On the 6th of August 1945, the atomic bomb was dropped over central Hiroshima city. Amidst all our adventures, it becomes easy to forget that this is the reason we are here. During the past two days, the city of Hiroshima has displayed an exceptional spirit of solidarity – trying to remember the victims killed by the A-bomb – as well as to spread the message of peace to the rest of the world.
The people of Hiroshima have also shown that not only is this a time for locals to come together and remember the day of the bomb, but it is also a time to convey an understanding to others of what happened that day. Mr. Keijiro Matsushima, one of the survivors of the A-bomb (a group called Hibakusha), told us the story about his life in Hiroshima and that fateful day when the place he called home was obliterated. Needless to say, this was an incredibly unique experience that will remain in the memories of all participants. We were impressed by Mr. Matsushima’s gentle manners and lack of resentment, as well as his candid account of the misery caused by the bomb.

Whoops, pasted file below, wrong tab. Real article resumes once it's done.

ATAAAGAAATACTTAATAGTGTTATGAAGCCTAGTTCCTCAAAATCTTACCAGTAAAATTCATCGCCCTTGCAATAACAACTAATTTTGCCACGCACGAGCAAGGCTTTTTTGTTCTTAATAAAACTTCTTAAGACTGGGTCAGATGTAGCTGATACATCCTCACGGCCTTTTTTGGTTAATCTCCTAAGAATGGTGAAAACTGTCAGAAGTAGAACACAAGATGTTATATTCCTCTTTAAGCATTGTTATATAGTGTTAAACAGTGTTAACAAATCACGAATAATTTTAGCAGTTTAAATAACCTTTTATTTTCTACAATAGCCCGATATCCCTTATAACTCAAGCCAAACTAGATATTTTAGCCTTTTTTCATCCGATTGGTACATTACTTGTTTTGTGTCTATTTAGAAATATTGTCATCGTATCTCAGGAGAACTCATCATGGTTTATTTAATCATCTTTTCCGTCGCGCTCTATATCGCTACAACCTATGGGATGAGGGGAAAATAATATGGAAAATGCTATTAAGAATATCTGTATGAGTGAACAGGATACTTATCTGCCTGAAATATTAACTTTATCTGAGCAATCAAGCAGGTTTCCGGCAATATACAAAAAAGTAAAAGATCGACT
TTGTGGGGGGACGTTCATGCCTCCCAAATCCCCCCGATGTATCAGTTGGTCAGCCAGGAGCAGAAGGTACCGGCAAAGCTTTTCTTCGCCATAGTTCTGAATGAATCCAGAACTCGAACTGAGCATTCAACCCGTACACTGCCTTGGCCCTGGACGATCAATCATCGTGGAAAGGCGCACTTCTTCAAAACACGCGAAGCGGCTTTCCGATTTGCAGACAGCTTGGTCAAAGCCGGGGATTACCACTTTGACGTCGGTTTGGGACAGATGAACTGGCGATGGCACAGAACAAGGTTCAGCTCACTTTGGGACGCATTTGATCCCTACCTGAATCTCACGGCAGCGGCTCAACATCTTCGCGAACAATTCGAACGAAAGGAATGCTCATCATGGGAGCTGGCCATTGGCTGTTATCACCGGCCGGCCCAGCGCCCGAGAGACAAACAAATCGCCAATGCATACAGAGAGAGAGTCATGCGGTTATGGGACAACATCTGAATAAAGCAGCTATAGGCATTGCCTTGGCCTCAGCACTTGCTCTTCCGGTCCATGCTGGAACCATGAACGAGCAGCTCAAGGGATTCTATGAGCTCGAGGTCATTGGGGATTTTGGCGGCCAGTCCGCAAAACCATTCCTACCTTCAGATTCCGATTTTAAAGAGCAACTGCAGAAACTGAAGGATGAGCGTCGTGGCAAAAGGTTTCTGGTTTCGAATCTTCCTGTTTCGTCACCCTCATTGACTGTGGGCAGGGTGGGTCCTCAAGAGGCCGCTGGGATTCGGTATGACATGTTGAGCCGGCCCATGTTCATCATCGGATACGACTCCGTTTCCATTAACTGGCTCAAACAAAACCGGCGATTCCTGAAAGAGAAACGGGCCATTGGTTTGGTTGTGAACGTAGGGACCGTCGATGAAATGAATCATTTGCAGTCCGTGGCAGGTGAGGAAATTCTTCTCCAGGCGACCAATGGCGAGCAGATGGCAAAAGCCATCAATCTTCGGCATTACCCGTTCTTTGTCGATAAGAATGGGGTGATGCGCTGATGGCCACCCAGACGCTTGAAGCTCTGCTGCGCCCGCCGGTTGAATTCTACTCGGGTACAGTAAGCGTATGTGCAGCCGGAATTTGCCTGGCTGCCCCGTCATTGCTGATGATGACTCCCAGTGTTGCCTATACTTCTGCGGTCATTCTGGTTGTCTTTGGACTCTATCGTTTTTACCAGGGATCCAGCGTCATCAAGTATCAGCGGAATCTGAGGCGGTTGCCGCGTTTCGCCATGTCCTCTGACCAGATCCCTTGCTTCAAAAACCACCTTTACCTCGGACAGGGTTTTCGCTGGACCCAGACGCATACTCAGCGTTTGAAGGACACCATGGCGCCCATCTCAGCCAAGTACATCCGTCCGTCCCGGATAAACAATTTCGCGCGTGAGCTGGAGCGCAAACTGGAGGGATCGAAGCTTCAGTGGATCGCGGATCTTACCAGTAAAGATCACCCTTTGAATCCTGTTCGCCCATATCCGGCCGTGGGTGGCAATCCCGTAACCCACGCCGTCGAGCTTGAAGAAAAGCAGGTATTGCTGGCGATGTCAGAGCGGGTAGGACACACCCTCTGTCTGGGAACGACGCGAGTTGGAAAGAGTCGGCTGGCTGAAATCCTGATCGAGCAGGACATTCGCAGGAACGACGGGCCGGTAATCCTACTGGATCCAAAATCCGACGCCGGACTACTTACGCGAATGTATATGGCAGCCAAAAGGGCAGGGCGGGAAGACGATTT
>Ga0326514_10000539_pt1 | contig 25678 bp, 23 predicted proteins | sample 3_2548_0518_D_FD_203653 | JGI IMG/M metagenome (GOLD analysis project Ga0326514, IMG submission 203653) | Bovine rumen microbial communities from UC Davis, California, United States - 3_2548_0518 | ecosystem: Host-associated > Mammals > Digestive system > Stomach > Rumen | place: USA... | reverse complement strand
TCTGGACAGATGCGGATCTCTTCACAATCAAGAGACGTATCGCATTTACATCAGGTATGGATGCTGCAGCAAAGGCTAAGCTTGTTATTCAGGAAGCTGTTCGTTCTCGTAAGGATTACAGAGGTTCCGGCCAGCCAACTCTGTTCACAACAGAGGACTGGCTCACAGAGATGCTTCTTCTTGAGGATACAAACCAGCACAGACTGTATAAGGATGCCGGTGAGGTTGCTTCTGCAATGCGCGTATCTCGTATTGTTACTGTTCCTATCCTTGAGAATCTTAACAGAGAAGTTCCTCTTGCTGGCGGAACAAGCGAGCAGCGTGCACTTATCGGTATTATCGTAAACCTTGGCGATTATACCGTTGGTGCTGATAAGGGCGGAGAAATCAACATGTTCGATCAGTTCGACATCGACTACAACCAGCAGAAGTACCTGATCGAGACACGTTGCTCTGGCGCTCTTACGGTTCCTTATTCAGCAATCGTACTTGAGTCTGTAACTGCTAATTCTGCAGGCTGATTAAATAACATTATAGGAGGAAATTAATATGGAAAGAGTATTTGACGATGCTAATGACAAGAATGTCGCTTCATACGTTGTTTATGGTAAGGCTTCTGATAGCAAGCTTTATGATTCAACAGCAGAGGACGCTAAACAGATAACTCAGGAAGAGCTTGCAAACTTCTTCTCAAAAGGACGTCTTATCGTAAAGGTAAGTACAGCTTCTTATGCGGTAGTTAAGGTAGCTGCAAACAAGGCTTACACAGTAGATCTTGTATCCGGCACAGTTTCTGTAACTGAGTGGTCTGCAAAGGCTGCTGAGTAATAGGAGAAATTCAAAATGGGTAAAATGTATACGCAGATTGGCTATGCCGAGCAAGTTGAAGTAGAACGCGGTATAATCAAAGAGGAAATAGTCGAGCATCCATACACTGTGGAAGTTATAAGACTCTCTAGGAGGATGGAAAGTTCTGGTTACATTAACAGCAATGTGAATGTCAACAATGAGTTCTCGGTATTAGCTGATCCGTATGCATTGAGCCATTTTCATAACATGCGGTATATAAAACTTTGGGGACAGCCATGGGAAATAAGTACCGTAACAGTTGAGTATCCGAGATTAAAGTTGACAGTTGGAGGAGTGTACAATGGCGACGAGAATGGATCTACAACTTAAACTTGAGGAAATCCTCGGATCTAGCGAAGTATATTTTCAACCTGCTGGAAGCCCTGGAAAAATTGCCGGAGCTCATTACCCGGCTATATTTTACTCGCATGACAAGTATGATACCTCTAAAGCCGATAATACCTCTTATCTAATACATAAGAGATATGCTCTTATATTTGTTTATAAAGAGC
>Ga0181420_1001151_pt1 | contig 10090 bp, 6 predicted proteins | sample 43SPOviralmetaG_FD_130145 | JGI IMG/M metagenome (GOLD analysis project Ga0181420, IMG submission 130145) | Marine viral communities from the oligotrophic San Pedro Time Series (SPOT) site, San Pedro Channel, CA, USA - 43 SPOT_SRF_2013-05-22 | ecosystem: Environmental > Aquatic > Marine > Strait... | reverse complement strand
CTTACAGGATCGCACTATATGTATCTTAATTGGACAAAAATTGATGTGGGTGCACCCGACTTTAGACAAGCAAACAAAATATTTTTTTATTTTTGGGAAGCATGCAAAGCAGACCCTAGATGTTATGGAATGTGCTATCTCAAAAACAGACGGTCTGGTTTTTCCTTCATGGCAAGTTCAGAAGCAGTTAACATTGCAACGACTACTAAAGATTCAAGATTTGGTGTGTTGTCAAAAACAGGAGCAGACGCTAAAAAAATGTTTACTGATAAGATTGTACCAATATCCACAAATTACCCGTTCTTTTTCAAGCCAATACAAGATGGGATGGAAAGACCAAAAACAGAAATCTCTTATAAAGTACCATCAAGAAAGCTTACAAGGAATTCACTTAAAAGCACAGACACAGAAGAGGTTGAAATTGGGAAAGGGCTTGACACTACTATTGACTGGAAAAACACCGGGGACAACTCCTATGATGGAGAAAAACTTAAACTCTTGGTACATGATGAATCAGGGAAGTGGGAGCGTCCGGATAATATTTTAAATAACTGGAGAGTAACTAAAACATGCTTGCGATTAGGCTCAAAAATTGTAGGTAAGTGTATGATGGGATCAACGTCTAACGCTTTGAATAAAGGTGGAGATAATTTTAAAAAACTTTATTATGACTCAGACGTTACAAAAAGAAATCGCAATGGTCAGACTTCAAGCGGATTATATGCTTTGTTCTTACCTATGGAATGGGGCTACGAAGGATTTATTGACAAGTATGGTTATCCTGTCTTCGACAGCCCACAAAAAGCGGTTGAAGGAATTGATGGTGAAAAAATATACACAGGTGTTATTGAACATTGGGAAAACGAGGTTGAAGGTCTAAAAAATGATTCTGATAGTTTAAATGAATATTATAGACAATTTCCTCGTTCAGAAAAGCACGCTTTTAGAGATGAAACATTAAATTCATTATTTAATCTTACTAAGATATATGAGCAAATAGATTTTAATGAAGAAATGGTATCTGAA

Following Mr. Matsushima’s speech, the next day demanded an early awakening for all of us, as we got up to participate in the Hiroshima Peace Memorial Ceremony. Speeches from Prime Minister Shinzo Abe, the mayor, UN representatives and the Children’s Representatives were coupled with the release of peace doves and the dramatic sound of the Hiroshima Peace song performed by a children’s choir and orchestra.
On a happier note, the day carried on the island of Miyajima. In the intense heat, we strolled amongst the wild deer, walked through a Samurai temple, and snapped an abundance of pictures of the Itsukushima Shrine.
That, however, would turn out to be nothing in comparison to the amount of photos produced during the Lantern Ceremony later that night. It is held annually to remember the victims of the A-bomb. As the sun set on the river running through central Hiroshima, hundreds and hundreds of lanterns were lit, shining against the backdrop of the A-bomb Dome (one of very few buildings that actually remained after the attack).